“What are we going to do about Oklahoma?” an audience member asked Howard Dean last night at the 92nd Street Y on the Upper East Side.
Actually, Dean explained, Oklahoma is a lot like New York. “But New Yorkers are quicker on their feet about cognitive dissonance.”
Everyone picks a candidate according to his or her instincts but coastal types rationalize it better than others. “We’re all values voters,” he said. Also, though, “I don’t know when we’re going to win Oklahoma.”
The former Vermont governor, who recently announced he would stepping down as chair of the Democratic National Committee after a second successful election cycle, gave a brief speech and then fielded audience questions read by a moderator.
Most of his remarks addressed strategy, for example advising Democrats to declare their anti-poverty, pro-fairness values proudly. On matters of policy, he did what chairmen do, relentlessly plugging President-elect Barack Obama’s plans.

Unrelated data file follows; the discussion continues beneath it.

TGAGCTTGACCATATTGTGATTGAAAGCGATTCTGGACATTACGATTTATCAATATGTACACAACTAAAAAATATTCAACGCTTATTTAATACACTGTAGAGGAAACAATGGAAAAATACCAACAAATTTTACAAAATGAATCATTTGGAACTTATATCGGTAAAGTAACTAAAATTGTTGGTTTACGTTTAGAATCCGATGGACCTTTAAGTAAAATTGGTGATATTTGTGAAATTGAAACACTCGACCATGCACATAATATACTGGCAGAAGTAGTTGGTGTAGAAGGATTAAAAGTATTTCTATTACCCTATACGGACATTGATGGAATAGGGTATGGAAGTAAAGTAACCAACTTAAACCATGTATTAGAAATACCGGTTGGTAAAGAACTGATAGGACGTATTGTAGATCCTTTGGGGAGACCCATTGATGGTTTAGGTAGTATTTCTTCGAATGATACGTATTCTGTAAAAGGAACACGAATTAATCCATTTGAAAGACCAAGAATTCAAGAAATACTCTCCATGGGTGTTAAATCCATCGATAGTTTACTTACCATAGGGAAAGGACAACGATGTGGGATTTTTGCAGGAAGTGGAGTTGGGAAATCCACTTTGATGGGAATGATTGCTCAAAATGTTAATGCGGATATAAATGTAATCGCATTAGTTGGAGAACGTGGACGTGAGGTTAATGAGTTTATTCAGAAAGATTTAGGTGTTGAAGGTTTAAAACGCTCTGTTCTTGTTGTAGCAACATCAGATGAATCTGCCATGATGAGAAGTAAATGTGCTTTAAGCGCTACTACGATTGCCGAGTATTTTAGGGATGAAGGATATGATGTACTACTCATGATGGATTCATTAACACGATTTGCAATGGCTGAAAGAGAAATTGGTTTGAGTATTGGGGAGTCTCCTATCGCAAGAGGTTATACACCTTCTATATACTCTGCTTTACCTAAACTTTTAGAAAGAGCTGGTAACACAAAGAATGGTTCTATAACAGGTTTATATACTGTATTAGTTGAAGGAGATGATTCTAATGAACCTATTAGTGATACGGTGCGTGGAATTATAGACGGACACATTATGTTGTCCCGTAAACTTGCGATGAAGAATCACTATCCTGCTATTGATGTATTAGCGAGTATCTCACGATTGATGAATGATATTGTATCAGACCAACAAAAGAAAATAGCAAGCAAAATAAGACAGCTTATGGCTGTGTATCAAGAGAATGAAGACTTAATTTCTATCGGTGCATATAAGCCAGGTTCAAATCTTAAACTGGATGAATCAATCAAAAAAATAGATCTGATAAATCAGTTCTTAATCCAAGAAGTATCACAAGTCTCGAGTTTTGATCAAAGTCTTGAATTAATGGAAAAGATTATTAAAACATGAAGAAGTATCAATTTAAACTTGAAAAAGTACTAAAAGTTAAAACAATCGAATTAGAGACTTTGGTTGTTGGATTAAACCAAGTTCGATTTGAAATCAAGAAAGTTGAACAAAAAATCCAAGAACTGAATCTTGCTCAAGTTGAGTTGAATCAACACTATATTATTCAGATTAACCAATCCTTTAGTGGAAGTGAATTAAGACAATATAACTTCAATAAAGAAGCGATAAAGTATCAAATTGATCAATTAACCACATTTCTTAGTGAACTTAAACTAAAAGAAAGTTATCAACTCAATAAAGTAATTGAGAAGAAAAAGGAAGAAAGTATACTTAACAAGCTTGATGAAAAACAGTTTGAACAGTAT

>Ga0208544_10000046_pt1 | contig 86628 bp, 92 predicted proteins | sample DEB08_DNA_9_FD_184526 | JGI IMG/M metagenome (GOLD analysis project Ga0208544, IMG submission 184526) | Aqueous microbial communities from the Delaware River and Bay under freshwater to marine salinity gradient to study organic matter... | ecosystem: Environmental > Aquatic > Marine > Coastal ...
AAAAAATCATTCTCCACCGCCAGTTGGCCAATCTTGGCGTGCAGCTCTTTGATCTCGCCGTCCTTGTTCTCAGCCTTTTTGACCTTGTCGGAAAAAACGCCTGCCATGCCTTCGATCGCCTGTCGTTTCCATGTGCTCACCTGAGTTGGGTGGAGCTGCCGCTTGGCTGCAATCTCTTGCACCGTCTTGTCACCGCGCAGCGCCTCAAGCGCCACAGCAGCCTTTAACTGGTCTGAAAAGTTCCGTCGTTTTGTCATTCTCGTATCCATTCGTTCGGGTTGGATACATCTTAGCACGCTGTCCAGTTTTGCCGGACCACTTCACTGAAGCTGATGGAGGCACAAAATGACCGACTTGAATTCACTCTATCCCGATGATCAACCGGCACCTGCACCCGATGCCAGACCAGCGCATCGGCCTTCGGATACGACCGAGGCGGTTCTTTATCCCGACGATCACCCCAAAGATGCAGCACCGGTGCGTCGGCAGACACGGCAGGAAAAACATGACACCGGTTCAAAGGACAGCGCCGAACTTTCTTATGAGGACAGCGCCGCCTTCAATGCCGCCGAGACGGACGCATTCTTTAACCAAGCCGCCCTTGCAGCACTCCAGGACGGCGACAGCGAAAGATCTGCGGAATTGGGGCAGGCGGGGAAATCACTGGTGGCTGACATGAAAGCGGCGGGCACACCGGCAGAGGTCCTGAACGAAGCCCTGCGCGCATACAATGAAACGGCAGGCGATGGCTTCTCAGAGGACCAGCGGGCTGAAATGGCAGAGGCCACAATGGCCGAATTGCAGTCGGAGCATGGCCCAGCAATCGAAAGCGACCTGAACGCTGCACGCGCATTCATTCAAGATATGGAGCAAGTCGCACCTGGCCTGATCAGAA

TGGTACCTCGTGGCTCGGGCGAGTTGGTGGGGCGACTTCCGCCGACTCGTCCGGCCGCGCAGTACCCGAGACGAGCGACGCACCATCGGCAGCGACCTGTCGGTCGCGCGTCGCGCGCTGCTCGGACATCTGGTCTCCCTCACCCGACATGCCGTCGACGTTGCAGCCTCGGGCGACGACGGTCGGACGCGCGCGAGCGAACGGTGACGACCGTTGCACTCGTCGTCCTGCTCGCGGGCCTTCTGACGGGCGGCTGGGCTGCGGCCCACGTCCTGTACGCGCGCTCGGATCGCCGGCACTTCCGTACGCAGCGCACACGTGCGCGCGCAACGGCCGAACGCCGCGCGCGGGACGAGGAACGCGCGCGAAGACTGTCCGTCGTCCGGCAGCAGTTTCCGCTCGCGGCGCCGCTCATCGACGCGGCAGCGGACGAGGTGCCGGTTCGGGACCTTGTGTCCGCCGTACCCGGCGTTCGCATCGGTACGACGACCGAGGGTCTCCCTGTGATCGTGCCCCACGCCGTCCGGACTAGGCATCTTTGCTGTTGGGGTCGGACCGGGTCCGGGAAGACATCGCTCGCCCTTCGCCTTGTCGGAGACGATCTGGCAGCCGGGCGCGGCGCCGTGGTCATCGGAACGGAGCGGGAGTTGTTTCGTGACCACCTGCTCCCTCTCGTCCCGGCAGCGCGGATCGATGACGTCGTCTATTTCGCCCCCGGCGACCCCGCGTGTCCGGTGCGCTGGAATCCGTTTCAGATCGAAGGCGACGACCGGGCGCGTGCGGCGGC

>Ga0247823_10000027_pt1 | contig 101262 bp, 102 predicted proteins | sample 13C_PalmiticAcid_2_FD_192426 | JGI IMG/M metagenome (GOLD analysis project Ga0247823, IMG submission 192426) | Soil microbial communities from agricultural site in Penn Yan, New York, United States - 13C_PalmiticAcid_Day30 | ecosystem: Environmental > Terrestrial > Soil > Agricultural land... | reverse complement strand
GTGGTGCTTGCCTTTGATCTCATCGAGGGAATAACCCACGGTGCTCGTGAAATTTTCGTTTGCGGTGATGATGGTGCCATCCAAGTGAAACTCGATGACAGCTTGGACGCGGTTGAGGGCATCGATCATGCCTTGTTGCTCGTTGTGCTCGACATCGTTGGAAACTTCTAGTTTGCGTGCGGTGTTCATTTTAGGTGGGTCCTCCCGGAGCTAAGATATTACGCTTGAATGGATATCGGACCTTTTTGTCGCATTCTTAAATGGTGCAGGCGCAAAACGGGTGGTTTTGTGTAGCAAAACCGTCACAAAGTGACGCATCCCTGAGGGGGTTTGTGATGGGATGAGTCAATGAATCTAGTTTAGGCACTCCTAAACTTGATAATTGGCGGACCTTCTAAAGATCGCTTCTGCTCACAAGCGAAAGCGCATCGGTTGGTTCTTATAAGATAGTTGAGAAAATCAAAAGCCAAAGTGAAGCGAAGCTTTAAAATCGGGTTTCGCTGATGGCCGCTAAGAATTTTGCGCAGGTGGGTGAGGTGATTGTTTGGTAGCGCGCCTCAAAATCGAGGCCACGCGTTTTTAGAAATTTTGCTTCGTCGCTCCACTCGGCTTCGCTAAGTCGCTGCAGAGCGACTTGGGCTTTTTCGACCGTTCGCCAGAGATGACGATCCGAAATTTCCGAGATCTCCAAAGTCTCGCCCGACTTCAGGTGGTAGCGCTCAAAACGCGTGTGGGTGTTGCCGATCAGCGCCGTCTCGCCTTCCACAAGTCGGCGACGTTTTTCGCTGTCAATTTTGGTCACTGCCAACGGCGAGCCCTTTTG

Dean repeatedly praised “the great genius of this younger generation,” meaning voters under 35. He said that his generation–baby boomers– was “necessarily confrontational” in pushing for civil rights. But kids today, he said, “are more pragmatic” and able to find common ground. “We still have wisdom, we still have a role, but our children are onto something,” he said.
Dean said that as the younger group ages it will stay Democratic because Republicans “totally don’t get the unity message at all.”
Dean then suggested that Obama might deal with the Bush administration’s misbehavior (“particularly in disregarding constitutional provisions”) by setting up “something like what’s going on in South Africa, the truth and reconciliation.”
(South Africa’s Truth and Reconciliation Commission was a body formed to hear grievances and testimony from victims—and, in some cases, former practitioners—of apartheid.)
What about Dean’s own future in the post-Bush world?
“I have no idea what’s in my future and that won’t be determined by me,” he said, to cheers.
Dean is known for his hyperactive streak, and last night’s talk was sure to please his fans. “The last day of the campaign I spent in Arizona,” he said, to show how serious he was about Democrats campaigning in every state – even the home of John McCain.
“A long shot!” he said, laughing.
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